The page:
Nirmala August 30, 2023

1. Pantua :

Pantua is somewhat similar to the rshogolla, except that the cottage cheese balls are fried in either ghee (clarified butter) or oil until golden or deep brown before being put in syrup. There are similar tasting, but differently shaped versions of the Pantua e.g. Langcha (cylindrical) or Ledikeni. Interestingly, the latter was created in honour of Countess Charlotte Canning (wife of the then Governor General to India Charles Canning) by Bhim Nag, a renowned sweets maker in Kolkata.

2. Chop :

Croquettes, usually coated with crushed biscuit or breadcrumbs.

3. Dhaka :

The Nawabs of Dhaka were not the original Nawabs of Bengal.[citation needed] Their ancestors came from Kashmir as merchants who made their fortunes in Eastern Bengal in the 17th century. They finally settled in Dhaka, and, having bought large landed estates, they became the largest landowners in these parts. They were given the title of Nawab by the British. The Nawabs brought many famous baburchis (cooks) from many parts of India who introduced many new dishes, especially meat dishes, to the local cuisine. Admittedly, these expensive dishes were hardly enjoyed by the common people. They remained the favourite of the wealthy and the welltodo aristocrats. However, with the general economic growth of Dhaka since 1971, some of them have become favorite of the rich classes especially on such festivel.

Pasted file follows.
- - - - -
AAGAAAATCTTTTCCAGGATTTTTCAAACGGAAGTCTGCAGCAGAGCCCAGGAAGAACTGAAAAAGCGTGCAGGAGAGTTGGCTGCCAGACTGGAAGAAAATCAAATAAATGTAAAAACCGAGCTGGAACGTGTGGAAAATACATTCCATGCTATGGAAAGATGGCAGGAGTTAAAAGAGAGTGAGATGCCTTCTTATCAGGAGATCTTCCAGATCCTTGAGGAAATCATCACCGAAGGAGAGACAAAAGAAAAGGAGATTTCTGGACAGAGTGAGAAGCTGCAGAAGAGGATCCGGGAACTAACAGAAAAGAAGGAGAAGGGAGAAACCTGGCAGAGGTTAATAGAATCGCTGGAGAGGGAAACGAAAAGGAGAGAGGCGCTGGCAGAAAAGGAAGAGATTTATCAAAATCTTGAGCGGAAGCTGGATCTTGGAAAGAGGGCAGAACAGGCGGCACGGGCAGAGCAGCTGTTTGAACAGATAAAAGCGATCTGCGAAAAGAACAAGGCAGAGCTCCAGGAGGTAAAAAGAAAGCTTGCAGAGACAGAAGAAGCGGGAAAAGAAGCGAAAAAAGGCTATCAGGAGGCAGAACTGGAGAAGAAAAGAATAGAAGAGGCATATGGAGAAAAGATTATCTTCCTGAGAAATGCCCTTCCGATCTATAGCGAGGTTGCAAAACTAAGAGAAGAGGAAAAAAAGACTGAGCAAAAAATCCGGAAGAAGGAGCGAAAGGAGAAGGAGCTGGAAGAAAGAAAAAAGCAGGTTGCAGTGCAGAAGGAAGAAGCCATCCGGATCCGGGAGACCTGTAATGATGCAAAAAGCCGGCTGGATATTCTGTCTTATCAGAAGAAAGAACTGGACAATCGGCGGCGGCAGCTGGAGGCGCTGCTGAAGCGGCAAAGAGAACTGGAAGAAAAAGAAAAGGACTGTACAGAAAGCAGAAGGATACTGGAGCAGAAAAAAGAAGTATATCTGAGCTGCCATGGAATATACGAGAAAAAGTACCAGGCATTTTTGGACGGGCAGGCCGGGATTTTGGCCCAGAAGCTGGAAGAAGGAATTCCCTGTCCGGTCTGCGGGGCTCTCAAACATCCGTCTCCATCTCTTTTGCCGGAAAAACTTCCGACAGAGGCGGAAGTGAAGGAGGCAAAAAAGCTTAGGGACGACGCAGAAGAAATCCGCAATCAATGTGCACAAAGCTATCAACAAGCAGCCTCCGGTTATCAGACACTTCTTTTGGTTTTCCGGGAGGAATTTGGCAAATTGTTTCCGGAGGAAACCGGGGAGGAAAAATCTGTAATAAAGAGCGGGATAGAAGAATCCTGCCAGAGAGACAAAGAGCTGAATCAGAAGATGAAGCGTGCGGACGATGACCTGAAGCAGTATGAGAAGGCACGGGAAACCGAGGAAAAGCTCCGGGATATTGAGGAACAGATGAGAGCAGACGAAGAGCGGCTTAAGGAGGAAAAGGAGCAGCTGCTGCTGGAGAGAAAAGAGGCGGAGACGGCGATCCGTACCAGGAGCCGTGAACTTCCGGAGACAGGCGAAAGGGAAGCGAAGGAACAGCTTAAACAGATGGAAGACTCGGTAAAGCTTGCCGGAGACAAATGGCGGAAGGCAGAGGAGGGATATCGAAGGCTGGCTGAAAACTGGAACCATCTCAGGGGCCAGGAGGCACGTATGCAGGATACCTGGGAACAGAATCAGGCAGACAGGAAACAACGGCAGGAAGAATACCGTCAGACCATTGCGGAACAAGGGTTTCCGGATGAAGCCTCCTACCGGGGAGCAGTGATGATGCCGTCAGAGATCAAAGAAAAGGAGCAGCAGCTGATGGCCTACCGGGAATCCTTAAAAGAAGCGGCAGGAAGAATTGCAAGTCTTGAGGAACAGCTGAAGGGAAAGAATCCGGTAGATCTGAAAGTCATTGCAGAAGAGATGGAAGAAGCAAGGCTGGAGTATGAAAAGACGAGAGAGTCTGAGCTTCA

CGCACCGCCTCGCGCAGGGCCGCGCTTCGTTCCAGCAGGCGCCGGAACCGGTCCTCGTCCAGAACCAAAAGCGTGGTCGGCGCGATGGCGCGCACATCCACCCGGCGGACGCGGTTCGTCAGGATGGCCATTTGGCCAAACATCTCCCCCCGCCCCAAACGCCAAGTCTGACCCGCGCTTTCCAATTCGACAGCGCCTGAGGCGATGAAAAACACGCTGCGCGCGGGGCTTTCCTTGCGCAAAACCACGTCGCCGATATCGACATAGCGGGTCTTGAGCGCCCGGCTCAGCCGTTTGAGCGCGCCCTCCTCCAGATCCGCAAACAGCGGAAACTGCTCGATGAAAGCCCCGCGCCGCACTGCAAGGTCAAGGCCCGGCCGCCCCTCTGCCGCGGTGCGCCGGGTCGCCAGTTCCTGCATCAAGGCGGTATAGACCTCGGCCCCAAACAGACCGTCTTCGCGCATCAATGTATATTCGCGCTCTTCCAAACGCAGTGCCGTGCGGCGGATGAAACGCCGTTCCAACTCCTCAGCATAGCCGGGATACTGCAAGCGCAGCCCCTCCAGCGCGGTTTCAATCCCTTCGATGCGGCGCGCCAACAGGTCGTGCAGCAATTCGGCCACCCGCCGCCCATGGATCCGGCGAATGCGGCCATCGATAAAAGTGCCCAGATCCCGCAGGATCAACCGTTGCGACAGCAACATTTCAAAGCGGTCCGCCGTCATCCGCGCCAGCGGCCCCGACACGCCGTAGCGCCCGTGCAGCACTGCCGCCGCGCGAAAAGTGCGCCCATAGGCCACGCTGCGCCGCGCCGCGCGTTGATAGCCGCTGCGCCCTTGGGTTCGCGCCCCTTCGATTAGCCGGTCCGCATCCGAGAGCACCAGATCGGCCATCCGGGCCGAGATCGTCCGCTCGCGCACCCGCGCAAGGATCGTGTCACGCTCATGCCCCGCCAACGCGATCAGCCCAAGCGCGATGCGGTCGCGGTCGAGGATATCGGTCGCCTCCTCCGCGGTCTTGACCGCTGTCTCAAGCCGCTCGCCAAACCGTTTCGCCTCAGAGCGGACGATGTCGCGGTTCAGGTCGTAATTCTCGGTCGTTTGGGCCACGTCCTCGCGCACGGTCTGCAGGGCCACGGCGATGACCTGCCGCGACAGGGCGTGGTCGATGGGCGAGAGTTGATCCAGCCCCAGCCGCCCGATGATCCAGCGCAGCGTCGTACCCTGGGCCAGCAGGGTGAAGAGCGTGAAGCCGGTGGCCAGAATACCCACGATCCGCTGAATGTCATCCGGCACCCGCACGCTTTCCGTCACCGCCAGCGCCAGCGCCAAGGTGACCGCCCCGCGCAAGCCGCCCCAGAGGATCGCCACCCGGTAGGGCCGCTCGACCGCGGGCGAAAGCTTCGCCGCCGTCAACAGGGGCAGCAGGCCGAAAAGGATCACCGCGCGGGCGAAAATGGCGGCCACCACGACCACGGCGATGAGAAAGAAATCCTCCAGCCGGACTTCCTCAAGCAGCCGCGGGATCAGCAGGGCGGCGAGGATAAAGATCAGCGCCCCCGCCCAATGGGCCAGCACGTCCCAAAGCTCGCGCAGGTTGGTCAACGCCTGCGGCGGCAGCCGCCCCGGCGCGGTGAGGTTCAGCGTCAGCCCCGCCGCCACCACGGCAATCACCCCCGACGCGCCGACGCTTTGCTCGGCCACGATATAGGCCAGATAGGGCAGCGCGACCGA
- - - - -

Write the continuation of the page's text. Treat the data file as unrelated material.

4. Bhaja :

Anything fried, either just after it has been salted or dipped in any kind of waterbased batter. Does not include croquettes, or crumbcoated items.

5. Laddu :

Laddu is a very common sweet in West Bengal and Bangladesh, especially during celebrations and festivities.

6. Poshto :

anything cooked with poppy seed paste as the main flavouring agent. Often poppy seed paste with some mustard oil is eaten mixed with rice all by itself as a mild beginner for any Bengali meal.

7. Dolma :

A vegetable, potol, stuffed with fish boiled, deboned, then prepared with Bengali fivespice powder, ginger and onions (alternately coconutvegetable stuffing is used). A misconception once arose that this was a take on the Greek dolmathes or dolmades, but has not been proven so.